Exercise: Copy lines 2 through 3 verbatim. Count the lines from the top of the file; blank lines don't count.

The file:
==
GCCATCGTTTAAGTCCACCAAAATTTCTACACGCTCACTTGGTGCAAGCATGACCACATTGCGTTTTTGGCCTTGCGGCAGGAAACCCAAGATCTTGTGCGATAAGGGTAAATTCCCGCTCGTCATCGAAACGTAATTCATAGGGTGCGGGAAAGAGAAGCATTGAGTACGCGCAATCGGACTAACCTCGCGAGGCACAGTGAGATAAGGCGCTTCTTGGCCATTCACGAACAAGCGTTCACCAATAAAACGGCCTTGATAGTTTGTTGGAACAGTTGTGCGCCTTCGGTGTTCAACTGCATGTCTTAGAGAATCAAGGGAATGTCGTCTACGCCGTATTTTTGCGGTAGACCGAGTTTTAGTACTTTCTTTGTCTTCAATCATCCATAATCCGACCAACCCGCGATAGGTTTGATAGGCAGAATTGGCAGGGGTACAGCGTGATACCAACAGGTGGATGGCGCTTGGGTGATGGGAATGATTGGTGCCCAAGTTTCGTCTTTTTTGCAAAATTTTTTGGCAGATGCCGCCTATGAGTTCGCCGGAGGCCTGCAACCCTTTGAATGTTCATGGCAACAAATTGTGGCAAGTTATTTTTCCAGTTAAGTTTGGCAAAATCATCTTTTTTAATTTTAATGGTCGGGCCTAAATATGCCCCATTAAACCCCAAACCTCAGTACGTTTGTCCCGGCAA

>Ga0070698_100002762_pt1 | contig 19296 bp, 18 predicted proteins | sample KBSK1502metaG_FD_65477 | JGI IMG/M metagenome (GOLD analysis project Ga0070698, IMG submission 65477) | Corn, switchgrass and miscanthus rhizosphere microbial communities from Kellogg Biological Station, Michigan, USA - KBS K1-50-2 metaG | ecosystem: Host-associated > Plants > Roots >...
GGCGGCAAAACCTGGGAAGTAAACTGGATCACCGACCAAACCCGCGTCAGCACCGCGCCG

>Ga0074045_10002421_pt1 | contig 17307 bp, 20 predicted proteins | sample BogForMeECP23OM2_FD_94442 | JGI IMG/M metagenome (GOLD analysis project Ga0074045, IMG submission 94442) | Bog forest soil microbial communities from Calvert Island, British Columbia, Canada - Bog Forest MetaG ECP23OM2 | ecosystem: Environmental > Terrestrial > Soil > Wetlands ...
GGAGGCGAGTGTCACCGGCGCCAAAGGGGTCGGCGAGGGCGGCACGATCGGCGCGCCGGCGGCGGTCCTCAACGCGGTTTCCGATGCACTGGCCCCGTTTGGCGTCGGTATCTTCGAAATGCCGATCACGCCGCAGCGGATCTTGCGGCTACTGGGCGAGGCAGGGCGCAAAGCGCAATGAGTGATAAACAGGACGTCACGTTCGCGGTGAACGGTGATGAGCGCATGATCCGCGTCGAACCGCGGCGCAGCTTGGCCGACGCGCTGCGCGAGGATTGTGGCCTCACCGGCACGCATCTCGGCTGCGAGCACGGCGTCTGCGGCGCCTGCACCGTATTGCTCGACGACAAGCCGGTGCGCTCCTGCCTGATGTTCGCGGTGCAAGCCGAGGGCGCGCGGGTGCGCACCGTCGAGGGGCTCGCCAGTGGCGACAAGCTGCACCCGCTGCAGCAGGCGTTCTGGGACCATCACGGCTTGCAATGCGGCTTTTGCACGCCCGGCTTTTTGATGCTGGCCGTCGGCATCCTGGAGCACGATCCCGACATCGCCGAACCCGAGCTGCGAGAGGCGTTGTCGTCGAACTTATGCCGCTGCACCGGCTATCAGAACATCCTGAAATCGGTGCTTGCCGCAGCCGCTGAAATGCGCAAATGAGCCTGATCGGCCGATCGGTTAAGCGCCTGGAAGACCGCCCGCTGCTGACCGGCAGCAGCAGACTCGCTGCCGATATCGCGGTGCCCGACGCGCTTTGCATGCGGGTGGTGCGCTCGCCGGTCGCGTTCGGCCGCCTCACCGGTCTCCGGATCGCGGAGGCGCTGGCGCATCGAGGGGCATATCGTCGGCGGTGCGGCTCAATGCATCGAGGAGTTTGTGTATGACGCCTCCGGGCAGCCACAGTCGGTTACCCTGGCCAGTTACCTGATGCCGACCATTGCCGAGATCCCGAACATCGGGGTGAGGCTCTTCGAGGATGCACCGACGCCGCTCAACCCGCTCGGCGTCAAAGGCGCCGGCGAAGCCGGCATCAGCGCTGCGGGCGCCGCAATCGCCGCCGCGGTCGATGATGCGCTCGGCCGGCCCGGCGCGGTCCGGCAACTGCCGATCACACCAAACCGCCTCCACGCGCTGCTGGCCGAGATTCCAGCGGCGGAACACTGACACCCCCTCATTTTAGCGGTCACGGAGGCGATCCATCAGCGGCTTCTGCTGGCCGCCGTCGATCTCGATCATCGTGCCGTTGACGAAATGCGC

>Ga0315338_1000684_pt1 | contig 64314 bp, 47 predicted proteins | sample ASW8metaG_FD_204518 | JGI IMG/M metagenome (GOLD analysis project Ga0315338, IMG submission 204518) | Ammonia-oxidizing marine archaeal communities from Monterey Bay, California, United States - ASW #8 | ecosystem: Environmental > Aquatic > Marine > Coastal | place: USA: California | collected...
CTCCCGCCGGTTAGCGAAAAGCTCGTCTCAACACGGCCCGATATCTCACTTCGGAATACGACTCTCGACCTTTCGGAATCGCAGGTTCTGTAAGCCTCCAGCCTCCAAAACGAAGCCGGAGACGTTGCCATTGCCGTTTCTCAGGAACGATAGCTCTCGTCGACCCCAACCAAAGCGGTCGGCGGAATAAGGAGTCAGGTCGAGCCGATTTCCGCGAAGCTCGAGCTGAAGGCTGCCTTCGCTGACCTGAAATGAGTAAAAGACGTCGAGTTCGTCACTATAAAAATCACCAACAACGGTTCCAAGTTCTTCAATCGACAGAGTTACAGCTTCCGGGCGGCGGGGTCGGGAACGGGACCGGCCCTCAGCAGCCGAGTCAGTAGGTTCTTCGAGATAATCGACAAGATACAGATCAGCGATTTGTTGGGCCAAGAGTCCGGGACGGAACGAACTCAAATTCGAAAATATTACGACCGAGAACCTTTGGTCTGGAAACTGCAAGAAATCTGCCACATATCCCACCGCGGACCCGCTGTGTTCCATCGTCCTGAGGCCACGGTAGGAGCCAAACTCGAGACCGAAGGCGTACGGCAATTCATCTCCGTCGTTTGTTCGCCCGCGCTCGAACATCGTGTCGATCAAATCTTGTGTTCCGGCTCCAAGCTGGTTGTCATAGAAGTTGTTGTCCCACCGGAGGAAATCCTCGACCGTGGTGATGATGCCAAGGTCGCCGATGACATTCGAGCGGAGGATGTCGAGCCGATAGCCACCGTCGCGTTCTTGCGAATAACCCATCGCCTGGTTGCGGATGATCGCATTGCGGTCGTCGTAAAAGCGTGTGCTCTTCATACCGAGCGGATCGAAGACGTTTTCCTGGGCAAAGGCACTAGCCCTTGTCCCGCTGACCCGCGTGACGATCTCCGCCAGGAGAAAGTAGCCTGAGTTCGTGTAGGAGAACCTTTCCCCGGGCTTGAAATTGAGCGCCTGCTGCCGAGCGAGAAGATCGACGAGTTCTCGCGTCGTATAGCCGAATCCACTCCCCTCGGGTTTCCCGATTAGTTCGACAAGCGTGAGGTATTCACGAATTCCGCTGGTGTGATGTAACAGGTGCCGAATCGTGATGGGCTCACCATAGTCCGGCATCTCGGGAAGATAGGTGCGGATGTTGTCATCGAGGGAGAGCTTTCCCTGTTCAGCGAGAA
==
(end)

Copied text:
>Ga0070698_100002762_pt1 | contig 19296 bp, 18 predicted proteins | sample KBSK1502metaG_FD_65477 | JGI IMG/M metagenome (GOLD analysis project Ga0070698, IMG submission 65477) | Corn, switchgrass and miscanthus rhizosphere microbial communities from Kellogg Biological Station, Michigan, USA - KBS K1-50-2 metaG | ecosystem: Host-associated > Plants > Roots >...
GGCGGCAAAACCTGGGAAGTAAACTGGATCACCGACCAAACCCGCGTCAGCACCGCGCCG